HRH Queen Elizabeth II

The Royal funeral is finally over. U.K. Folk Museum and Medieval Theme Park T.M. can at last return to business as usual.

A few months ago, at the time of the royal jubilee, I noticed a level of global interest I had not expected. It occurred to me that all over the world, there were people (an awful lot of people) who wanted a Queen. It further occurred to me that to those people, it didn’t seem to matter whose Queen it was. If they didn’t have a Queen of their own, and they wanted one, they would adopt Elizabeth as their own.

Of course, this didn’t involve anything as complicated or difficult as a Queen actually ruling over anything. People didn’t want a Queen with power - but they wanted a Queen.

Now she’s gone, and the world reaction has been astonishing. A couple in Seattle sold their car to get the air fare to London. A man from Tokyo gave up his job because they wouldn’t give him time off to come and watch the funeral. Normal, respectable people have come from all over the world, and spent days on the Thames Embankment sleeping under plastic bags in the rain. Over the last week I have seen hundreds of similar stories.

This kind of behaviour goes way beyond celebrity fandom. It looks more like medieval pilgrimage, and the worship of saints. I’m not at all sure what’s going on, but it’s certainly a phenomenon. I am both puzzled and fascinated.

Your collective thoughts are, as always, welcome.


My thoughts: the leaders of this world seem to have lost their minds. The Queen always had a smile. Was always respectable. She was a symbol of stability is what has been stated over and over again in the US media. Stability is rare these days. I think we all know that an era is gone. What is coming does not bring a lot of comfortable feelings…
One note, the US media was floored by how respectable and quiet the crowd was. I do believe it was respect but I believe it was also grave concern for what comes next.
I am not trying to be bleak. I believe things will get better. But, it won’t come easily.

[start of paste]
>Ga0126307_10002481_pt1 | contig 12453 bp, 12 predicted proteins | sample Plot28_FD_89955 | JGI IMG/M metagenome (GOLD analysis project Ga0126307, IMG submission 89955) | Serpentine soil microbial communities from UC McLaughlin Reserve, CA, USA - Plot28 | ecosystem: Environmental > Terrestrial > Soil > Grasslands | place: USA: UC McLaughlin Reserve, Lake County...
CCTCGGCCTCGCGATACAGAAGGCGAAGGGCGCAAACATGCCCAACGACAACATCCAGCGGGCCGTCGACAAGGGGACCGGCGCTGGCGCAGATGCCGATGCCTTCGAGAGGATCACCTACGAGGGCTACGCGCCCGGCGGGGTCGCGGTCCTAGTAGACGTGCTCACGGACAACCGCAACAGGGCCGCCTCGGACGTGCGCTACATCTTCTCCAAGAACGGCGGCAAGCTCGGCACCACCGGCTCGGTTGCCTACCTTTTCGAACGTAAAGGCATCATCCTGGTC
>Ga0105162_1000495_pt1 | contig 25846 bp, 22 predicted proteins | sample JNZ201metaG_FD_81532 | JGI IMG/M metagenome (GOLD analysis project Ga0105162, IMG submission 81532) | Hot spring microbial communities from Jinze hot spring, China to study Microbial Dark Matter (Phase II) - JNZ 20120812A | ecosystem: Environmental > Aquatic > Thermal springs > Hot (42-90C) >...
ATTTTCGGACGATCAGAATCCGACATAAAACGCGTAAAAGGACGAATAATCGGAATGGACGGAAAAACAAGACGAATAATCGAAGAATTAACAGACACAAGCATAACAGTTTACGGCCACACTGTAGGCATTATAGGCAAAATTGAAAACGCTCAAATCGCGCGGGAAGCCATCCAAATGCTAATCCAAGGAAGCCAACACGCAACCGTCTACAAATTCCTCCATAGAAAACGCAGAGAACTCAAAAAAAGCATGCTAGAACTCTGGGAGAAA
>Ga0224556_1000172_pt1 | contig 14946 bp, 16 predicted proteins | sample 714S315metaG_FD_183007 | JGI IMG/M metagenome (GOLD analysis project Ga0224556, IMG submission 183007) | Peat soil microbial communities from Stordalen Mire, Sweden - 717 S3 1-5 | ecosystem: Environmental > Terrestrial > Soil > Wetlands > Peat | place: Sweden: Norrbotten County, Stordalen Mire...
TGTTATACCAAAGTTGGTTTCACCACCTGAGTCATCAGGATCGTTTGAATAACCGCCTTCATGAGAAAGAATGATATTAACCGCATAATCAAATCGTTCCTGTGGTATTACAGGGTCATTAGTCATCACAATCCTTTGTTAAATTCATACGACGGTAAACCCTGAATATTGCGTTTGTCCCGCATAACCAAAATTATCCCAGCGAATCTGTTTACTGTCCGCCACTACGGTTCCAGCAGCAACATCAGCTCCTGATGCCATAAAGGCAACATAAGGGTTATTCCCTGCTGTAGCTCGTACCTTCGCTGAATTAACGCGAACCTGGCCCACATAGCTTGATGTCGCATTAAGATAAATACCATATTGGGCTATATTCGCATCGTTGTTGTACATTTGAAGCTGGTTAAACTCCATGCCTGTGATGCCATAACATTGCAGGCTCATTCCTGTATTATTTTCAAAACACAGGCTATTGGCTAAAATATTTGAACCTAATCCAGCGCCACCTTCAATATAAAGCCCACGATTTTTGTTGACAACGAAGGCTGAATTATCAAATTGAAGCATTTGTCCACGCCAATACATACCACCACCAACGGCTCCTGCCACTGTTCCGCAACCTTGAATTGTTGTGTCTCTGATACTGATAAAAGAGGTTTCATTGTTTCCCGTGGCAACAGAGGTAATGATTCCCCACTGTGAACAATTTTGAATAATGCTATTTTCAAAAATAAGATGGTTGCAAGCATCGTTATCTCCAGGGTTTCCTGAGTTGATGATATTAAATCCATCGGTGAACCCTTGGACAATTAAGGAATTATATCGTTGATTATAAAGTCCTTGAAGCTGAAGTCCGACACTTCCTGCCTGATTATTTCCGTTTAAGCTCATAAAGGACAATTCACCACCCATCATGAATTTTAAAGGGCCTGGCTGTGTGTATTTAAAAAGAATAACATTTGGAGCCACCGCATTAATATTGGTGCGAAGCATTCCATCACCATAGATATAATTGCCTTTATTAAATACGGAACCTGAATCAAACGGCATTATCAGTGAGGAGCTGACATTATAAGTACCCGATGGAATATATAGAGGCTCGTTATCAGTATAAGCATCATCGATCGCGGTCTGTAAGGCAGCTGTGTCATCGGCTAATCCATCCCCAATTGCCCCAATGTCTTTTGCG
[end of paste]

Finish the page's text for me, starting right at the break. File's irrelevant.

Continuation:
I choked up when the bagpiper slowly faded away as she was lowered into the vault. It was so symbolic of so many things right now.


Thanks fo rmaking this post Polyphemus. I hadn’t read it until now.

I was pondering the very same and you’re observation of a liking the parts of the event to a pilgrimage I think is accurate in many respects.

Queen Elizabeth was a Christian and understood deeply what that meant. I believe that thread was woven into the whole fabric of her life and drove her commitment to create a better world. The day of her Coronation she became the head of the Church of England. It may be a symbolic role but I had never really understood the magnitude of that connection, until recently seeing the heart wrenching scenes of the return of the orb and sceptre placed upon her coffin, symbols that reflected her very present commitment to her faith. That was teribly moving and curiously humbling to witness.

I have read below this quote and something similar elsewhere:

Queen Elizabeth, she quoted a verse from a well-known carol, In the bleak midwinter: “What can I give him, poor as I am, If I were a shepherd, I would bring a lamb, If I were a wise man, I would do my part, Yet what I can I give him, give my heart.”

Queen Victoria, her grandmother apprently is reported to have said;

‘I should so love to lay my crown at His feet.’

I think her grandmother’s influence and love was something she kept close to her heart, throughout her life. Queen Elizabeth carried that sentiment with her too.

The process of being considered worthy of Sainthood is long and complex. Perhaps in fifty years or more the possibility of Queen Elizabeth becoming Saint Elizabeth is not that fanciful. Only time may tell and then only faith will reveal it. Whether Royal or not, privileged or not her long entire life certainly was a loving one, which reached beyond her family, influencing many.